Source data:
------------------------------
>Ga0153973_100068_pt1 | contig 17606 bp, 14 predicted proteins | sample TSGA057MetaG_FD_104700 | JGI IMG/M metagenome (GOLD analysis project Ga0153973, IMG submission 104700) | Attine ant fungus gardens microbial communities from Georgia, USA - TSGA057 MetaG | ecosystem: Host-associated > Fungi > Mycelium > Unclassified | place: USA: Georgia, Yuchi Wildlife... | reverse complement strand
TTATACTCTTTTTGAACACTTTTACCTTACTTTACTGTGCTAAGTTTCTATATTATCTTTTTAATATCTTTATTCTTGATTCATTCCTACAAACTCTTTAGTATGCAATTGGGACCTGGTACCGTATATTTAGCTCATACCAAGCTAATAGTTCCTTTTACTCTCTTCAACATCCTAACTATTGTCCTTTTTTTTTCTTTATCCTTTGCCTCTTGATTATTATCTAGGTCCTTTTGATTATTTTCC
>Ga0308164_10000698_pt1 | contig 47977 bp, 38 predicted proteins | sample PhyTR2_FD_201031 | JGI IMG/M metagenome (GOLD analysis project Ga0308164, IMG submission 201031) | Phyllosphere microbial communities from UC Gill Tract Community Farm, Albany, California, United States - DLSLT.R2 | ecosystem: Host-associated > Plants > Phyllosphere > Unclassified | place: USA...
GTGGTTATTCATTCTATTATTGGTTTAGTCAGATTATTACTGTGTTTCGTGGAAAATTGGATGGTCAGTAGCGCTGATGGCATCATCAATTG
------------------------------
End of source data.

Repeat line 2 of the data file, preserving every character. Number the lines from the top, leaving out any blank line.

TTATACTCTTTTTGAACACTTTTACCTTACTTTACTGTGCTAAGTTTCTATATTATCTTTTTAATATCTTTATTCTTGATTCATTCCTACAAACTCTTTAGTATGCAATTGGGACCTGGTACCGTATATTTAGCTCATACCAAGCTAATAGTTCCTTTTACTCTCTTCAACATCCTAACTATTGTCCTTTTTTTTTCTTTATCCTTTGCCTCTTGATTATTATCTAGGTCCTTTTGATTATTTTCC